As you know the current federal unemployment rate (FUTA) is 6.0% on the first $7,000 paid to each employee. Employers can take a 5.4% credit, bringing the effective FUTA rate to 0.6% provided the state is not in loan to the federal government and/or the employer is current on paying their share of the unemployment tax to the state. If either of these situations is present, the 5.4 % credit will be reduced.
Since 1976 employers were also paying 0.2% surtax for Federal Unemployment Tax (FUTA) to the federal government each year on the first $7,000 of wages paid to each employee until the surtax expired on June 30, 2011. The surtax was then removed lowering the amount of tax payable from 0.8% to the current 0.6% effective July 1, 2011. The good news is that the federal government has not raised the $7,000 taxable wage base like many states have had to do in order to recover funding for the large amounts paid out in unemployment wages over the past few years. In fact a state that has not repaid money it borrowed from the federal government to pay unemployment benefits within two years is known as a “FUTA credit reduction” state. As of December 31, 2012, there are currently 19 states still in credit reduction status. As an employer, having employees working in one or more of these 19 states you will be obligated to pay an additional amount to the state in order to help the state accelerate and repay its debt to the federal government. The credit reduction is 0.3% for each year the state has not repaid their loan.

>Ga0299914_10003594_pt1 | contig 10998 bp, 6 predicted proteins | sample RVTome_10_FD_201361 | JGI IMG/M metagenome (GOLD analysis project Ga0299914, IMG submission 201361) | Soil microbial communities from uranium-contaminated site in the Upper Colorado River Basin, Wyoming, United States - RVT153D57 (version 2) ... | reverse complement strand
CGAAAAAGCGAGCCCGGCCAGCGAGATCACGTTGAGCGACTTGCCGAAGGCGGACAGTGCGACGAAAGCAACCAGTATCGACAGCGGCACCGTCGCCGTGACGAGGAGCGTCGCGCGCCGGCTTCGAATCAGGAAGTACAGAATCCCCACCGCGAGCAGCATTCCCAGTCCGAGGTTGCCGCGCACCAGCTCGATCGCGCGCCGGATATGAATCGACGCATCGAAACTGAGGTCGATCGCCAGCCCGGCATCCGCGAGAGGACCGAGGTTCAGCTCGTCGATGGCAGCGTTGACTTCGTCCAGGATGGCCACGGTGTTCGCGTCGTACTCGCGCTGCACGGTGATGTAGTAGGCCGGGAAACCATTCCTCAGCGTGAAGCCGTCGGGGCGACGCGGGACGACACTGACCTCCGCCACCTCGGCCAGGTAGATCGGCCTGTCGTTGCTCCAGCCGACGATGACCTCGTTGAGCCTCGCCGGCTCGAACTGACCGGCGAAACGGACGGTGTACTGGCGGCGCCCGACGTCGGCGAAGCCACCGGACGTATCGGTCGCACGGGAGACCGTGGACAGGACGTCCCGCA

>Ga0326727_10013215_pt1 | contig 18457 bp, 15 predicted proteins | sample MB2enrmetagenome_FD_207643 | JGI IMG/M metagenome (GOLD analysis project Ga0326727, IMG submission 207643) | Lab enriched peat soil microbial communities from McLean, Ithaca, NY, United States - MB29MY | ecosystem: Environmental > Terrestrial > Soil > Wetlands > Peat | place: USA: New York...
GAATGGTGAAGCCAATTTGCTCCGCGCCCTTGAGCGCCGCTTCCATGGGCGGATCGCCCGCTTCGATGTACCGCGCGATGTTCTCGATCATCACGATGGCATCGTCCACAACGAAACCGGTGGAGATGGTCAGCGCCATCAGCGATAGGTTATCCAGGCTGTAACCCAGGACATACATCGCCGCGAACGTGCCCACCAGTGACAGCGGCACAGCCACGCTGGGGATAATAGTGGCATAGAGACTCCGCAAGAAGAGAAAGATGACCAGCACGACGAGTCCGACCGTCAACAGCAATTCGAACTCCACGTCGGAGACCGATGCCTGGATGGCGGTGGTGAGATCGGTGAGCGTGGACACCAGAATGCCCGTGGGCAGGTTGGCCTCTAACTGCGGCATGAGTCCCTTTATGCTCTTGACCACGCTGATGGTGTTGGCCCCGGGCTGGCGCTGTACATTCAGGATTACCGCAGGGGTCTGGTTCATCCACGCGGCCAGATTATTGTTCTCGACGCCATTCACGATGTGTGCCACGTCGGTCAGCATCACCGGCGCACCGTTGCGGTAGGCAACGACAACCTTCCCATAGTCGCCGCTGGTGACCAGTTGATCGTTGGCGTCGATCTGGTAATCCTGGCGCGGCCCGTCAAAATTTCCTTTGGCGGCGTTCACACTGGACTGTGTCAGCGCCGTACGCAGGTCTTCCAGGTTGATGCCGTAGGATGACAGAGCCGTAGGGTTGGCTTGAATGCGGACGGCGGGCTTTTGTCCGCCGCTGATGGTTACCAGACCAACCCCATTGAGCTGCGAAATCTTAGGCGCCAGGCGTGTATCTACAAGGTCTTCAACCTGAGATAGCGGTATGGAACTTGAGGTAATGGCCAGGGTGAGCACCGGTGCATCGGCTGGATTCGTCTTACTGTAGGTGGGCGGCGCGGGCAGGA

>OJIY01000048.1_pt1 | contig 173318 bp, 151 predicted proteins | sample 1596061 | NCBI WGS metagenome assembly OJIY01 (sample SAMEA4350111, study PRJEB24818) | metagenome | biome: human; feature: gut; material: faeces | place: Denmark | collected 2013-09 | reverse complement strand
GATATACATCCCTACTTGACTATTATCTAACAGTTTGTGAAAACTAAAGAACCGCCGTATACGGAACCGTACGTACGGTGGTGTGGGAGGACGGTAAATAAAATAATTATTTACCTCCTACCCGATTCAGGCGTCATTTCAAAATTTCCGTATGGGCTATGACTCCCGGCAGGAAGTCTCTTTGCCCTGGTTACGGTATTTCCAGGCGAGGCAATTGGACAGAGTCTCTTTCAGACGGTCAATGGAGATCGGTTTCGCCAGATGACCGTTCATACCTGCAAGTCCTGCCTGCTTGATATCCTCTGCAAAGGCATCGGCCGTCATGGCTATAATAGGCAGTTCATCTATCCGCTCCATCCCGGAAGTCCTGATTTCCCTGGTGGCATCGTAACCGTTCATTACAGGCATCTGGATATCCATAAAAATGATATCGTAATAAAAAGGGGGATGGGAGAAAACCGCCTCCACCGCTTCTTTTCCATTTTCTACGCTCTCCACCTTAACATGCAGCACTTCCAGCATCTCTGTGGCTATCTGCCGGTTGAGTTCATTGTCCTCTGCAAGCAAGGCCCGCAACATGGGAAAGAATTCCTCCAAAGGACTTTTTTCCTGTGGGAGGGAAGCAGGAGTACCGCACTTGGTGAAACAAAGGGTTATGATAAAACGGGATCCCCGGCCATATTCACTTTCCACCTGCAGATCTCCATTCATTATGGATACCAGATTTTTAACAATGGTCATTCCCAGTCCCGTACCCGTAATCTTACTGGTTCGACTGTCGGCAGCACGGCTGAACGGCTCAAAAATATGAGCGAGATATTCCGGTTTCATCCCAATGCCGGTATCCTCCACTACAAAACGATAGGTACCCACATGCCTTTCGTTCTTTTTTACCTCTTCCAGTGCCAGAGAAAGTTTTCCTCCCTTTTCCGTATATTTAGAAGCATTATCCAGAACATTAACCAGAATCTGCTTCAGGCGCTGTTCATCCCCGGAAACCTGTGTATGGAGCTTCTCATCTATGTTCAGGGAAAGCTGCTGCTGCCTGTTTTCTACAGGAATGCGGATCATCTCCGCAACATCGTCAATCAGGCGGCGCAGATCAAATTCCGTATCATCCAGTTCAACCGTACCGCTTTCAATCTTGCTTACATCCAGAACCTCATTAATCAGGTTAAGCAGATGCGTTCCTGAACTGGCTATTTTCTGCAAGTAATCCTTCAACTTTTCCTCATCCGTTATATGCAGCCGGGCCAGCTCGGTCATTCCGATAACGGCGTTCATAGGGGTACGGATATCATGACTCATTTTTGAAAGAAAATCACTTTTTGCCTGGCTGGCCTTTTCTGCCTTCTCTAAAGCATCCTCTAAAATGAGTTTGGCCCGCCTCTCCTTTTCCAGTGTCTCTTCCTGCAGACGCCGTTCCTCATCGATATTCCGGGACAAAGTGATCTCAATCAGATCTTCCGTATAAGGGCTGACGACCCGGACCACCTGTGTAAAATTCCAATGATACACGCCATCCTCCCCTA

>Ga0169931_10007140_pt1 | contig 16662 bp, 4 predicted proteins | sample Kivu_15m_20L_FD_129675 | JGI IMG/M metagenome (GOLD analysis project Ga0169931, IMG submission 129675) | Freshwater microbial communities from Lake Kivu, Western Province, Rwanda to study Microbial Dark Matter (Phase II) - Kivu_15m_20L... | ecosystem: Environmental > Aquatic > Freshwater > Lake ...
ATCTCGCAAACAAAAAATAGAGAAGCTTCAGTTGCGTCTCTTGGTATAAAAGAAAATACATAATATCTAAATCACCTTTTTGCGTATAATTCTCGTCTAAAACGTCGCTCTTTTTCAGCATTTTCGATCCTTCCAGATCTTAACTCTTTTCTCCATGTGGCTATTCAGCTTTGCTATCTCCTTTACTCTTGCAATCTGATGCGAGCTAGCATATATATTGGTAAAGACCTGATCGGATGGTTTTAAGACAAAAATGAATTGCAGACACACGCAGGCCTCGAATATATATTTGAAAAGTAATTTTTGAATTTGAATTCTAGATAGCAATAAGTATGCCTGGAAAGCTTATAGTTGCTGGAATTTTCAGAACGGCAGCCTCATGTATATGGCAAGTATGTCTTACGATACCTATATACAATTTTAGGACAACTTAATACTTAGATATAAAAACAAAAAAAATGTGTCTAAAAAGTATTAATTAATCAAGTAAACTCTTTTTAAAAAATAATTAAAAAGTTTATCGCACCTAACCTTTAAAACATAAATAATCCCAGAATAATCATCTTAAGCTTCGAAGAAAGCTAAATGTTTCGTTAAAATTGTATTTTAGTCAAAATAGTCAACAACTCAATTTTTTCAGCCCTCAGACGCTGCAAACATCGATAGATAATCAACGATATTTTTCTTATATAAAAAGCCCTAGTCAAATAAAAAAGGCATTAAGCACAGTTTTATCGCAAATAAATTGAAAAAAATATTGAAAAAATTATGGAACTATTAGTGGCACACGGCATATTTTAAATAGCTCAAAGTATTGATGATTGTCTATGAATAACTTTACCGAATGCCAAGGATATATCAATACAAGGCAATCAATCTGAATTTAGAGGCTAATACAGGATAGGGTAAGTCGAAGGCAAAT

This unexpected surtax can mean employers are obligated to pay larger sums of unemployment tax quarterly and annually. Listed are the states currently in credit reduction: Arkansas, Arizona, California, Connecticut, Delaware, Florida, Georgia, Indiana, Kentucky, Missouri, North Carolina, New Jersey, Nevada, New York, Ohio, Rhode Island, Vermont, Wisconsin, and the Virgin Islands.